Automaker has restricted purchase options for three electric vehicles so as to better handle their batteries. How can that reverse logistics be beneficial?
Have you signed a contract to lease an electric vehicle from Ford lately? The maker has changed its policy to remove the buyout option for E-Transit, F-150 Lightning, and Mustang Mach-E. That change becomes effective for contracts signed on June 15th and later. Once the contract ends, clients will be able to choose one of the remaining typical options. They can trade the car for a newer model or simply return it.
As Car and Driver reports, that change occurs in the USA and affects “38 states now and the rest by the end of the year”. A Ford spokesperson said that the automaker wants to keep EVs in its network longer; the goal is to better control batteries and materials in terms of recycling. If that means Ford is taking a step towards reverse logistics, that is great. Let us take a look at why actions like that are important.
What is reverse logistics?
In short, it consists of the manufacturer bringing its product back from the end user. The most common reason for doing that is to regain value from the product; when it comes to EVs, it is possible to retrieve their batteries to recycle their core materials. Companies have a financial gain in that which, supposedly, goes back to users as lower final prices. However, there is more we can analyze about this practice.
Products like batteries, lubricant oil, fertilizers, tires have federal laws regarding reverse logistics in some countries. That means their manufacturers can only sell them if they also follow a plan to properly collect them later. In this case, the government involves itself regardless of the aforementioned regained value; the incorrect disposal of those specific products could easily cause serious environmental problems.
Normally, companies have to invest a lot in this. After all, they need to establish collecting locations and an awareness campaign towards the users; once they get the products, they still need to take everything to the factory and recycle as much as possible. Things should be easier with Ford’s EVs because they are leased. There are fewer products on the streets and their users regularly interact with its dealerships.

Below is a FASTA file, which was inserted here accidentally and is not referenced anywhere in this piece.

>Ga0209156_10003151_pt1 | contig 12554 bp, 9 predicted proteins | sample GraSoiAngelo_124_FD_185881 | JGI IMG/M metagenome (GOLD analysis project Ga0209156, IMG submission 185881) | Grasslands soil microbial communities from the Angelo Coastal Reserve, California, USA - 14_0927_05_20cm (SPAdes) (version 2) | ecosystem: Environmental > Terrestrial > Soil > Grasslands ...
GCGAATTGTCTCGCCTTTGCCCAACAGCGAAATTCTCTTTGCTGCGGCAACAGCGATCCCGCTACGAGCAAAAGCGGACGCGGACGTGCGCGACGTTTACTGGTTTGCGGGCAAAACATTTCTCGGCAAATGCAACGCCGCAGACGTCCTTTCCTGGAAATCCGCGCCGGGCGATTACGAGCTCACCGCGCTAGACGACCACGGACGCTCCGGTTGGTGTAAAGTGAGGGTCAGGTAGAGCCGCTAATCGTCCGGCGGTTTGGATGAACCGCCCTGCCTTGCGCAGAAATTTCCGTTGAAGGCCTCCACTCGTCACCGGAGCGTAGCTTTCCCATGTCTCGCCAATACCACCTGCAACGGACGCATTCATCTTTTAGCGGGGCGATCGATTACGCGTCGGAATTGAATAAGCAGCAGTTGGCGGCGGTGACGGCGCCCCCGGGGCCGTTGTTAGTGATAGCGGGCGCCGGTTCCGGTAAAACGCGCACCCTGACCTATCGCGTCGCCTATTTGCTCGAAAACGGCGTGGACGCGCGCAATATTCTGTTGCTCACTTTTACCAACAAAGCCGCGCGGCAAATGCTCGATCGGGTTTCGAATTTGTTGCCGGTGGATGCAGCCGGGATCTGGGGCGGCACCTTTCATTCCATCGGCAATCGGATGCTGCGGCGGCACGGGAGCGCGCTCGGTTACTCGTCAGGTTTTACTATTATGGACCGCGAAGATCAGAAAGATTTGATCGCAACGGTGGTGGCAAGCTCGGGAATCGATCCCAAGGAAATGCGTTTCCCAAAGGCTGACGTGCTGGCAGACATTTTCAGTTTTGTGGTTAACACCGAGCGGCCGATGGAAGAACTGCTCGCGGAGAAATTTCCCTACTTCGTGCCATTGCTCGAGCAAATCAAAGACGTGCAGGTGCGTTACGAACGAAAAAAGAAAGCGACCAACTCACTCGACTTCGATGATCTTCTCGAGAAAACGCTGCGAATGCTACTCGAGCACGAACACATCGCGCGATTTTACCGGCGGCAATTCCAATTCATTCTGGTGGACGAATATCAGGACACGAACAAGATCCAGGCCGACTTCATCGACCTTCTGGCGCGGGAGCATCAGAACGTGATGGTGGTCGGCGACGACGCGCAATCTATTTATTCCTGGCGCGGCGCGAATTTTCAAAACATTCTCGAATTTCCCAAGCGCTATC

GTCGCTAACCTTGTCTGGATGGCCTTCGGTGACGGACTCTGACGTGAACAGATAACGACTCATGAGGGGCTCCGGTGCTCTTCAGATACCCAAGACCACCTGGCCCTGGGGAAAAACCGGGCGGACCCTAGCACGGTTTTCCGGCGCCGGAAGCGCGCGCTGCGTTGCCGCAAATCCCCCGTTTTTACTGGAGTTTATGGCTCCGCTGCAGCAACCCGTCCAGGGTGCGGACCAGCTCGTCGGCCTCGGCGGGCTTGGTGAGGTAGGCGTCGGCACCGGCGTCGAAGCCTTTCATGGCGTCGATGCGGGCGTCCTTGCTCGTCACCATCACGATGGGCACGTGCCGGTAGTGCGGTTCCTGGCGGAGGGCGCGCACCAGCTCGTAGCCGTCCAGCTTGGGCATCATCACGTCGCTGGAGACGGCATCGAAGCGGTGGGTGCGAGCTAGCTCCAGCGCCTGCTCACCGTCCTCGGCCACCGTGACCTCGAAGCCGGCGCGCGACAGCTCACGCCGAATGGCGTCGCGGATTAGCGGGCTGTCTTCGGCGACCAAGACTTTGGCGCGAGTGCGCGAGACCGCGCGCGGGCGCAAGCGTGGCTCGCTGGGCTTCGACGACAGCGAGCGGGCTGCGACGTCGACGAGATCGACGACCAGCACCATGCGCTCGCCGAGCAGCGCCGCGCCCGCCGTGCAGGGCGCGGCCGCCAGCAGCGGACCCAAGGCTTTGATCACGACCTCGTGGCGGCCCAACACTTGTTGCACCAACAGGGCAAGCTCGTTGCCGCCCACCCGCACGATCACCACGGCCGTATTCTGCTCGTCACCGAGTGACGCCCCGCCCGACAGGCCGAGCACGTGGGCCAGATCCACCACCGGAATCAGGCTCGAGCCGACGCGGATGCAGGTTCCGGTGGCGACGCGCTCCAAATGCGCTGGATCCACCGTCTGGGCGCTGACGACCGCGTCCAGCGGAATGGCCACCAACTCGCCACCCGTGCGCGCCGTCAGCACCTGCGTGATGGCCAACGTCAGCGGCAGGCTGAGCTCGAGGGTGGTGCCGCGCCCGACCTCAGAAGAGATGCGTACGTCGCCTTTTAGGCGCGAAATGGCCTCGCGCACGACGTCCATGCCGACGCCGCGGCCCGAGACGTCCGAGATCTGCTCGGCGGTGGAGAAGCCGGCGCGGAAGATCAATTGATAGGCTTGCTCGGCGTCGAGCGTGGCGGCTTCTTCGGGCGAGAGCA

Why is that useful here?
Making electric cars is expensive. Their batteries depend on specific materials whose prices are only going up. Companies had to develop new platforms because it would not be feasible to adapt the existing ones. And there is pressure from the government; it is forcing the industry to abandon petrol cars so fast that it might unbalance their finances. EVs are the way to go, but the industry needs to make them cheaper.
Some weeks ago, Toyota made the news for starting a recycling plan; it targets the batteries of old hybrid cars, namely the Prius. Ford has not disclosed what it will do with its cars, but reverse logistics is the safest bet. Besides, that is part of the company’s efforts to become independent in terms of battery production. It is also building a whole factory to that end; the upcoming Ford Ion Park will consume $185 million.
Now, going back to the lease, having no buyout option is not desirable, indeed. However, it can also be a good thing; Ford can encourage its clients to move to newer models. They will be up-to-date in terms of overall technology, and will have maximum efficiency and performance. On the other hand, if you signed your lease contract earlier than June 15th, you still have the option to buy the car once the term ends.
Danillo Almeida has explored his passion for cars in two distinct ways. The first one is his graduation course in Mechanical Engineering, which will hopefully lead to a job position in the field. The other one is expressing his knowledge and opinions on the matter through writing. Almeida has already contributed to blogs, stores, and websites in general writing automotive content in many formats.